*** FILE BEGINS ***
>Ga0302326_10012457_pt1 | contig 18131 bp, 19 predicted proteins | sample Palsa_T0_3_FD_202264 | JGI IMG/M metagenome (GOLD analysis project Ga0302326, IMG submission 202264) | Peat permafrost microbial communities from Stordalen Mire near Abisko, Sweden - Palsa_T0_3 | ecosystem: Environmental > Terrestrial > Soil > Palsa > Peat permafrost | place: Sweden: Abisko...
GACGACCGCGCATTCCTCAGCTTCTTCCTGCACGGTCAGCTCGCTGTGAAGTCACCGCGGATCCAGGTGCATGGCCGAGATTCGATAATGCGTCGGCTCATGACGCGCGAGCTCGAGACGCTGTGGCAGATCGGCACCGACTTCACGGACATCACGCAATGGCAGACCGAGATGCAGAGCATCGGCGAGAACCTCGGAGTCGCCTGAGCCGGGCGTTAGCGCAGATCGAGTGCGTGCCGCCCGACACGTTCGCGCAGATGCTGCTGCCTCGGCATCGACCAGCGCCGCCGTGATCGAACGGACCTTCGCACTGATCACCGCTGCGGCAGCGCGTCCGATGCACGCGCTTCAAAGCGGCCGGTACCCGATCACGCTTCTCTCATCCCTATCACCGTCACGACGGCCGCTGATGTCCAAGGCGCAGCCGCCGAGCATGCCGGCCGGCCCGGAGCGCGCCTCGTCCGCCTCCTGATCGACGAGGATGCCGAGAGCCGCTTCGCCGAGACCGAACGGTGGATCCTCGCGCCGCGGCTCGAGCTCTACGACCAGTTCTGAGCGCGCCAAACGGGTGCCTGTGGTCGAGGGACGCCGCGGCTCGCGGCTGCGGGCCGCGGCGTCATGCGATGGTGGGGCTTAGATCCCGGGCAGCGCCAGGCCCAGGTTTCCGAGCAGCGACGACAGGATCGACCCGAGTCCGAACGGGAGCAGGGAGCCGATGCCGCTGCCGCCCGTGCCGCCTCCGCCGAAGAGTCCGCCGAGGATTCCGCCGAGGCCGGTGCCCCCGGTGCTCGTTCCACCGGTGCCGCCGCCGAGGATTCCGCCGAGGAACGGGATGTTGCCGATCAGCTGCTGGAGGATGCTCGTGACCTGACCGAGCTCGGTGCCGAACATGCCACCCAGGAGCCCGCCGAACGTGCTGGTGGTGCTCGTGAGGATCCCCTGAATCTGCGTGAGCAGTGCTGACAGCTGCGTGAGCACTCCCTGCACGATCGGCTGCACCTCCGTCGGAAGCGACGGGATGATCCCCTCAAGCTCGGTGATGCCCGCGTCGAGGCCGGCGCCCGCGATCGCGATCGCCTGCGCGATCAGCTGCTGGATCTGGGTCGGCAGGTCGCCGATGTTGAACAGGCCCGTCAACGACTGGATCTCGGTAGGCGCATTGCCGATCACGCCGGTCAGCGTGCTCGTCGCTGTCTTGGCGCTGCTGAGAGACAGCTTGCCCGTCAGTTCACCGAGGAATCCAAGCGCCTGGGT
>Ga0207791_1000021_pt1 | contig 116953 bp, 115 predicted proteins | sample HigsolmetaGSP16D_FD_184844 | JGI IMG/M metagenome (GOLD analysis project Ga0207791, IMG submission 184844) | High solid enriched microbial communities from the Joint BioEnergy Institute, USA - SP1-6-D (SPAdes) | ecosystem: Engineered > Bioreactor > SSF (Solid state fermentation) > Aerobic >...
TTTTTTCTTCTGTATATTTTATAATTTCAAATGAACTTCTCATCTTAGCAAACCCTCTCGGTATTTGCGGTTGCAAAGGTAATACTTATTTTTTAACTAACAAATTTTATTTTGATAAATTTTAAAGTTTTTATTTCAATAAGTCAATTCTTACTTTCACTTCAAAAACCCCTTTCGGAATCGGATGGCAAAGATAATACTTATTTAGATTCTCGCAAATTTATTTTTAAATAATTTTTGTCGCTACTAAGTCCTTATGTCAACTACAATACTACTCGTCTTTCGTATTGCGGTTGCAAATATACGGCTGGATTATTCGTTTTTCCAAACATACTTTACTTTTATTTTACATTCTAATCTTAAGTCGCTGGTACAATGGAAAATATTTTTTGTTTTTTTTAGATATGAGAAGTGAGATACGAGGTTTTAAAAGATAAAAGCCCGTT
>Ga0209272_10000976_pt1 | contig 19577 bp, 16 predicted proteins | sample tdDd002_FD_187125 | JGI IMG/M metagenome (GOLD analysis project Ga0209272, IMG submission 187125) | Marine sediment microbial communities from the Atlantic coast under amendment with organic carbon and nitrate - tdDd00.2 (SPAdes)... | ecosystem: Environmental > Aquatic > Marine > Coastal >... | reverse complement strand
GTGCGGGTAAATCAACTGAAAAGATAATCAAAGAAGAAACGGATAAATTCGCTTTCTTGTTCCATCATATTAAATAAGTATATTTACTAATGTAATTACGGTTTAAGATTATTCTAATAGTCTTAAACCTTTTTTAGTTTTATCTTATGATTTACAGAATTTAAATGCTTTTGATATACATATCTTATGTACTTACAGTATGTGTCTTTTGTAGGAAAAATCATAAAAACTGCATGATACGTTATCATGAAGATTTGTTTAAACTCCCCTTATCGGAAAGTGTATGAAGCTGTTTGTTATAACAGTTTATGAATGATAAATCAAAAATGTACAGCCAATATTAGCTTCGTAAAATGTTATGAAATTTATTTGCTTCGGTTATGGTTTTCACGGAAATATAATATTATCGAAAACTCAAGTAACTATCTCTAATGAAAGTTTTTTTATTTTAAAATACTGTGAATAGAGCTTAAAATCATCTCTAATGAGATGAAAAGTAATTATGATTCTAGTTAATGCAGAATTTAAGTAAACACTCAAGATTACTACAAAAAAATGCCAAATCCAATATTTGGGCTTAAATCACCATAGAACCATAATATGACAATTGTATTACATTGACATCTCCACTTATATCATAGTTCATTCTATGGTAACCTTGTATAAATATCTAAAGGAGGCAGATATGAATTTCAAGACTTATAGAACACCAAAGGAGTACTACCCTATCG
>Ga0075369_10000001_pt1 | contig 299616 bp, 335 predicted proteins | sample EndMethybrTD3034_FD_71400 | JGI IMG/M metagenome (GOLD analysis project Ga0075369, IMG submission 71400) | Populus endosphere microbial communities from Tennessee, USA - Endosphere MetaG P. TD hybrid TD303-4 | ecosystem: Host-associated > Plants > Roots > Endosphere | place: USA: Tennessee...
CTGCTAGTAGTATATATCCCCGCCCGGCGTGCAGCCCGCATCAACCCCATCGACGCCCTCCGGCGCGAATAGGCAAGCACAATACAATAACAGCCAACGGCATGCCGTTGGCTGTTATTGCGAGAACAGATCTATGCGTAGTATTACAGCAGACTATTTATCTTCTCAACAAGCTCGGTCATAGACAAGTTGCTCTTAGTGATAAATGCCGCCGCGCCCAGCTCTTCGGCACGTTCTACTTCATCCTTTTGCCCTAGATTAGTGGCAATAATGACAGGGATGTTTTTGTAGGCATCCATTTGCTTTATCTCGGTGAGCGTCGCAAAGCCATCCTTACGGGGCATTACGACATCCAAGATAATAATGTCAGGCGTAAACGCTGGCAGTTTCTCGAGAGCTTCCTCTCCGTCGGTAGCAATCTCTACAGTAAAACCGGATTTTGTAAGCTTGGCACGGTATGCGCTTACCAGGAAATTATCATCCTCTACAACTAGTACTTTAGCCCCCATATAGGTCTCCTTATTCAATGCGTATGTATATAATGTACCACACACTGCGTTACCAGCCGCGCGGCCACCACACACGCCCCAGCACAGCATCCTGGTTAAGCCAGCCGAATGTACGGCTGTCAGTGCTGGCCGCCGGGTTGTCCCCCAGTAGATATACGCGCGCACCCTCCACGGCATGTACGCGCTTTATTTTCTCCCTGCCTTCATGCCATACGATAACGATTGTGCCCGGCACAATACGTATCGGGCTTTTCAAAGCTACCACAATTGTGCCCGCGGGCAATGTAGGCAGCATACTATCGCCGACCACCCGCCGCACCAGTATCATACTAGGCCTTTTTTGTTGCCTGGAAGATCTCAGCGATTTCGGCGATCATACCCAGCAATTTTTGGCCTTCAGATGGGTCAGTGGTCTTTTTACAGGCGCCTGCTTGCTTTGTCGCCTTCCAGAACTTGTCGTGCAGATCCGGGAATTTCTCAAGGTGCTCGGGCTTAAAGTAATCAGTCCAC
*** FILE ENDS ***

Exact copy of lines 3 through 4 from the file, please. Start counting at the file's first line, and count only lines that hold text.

>Ga0207791_1000021_pt1 | contig 116953 bp, 115 predicted proteins | sample HigsolmetaGSP16D_FD_184844 | JGI IMG/M metagenome (GOLD analysis project Ga0207791, IMG submission 184844) | High solid enriched microbial communities from the Joint BioEnergy Institute, USA - SP1-6-D (SPAdes) | ecosystem: Engineered > Bioreactor > SSF (Solid state fermentation) > Aerobic >...
TTTTTTCTTCTGTATATTTTATAATTTCAAATGAACTTCTCATCTTAGCAAACCCTCTCGGTATTTGCGGTTGCAAAGGTAATACTTATTTTTTAACTAACAAATTTTATTTTGATAAATTTTAAAGTTTTTATTTCAATAAGTCAATTCTTACTTTCACTTCAAAAACCCCTTTCGGAATCGGATGGCAAAGATAATACTTATTTAGATTCTCGCAAATTTATTTTTAAATAATTTTTGTCGCTACTAAGTCCTTATGTCAACTACAATACTACTCGTCTTTCGTATTGCGGTTGCAAATATACGGCTGGATTATTCGTTTTTCCAAACATACTTTACTTTTATTTTACATTCTAATCTTAAGTCGCTGGTACAATGGAAAATATTTTTTGTTTTTTTTAGATATGAGAAGTGAGATACGAGGTTTTAAAAGATAAAAGCCCGTT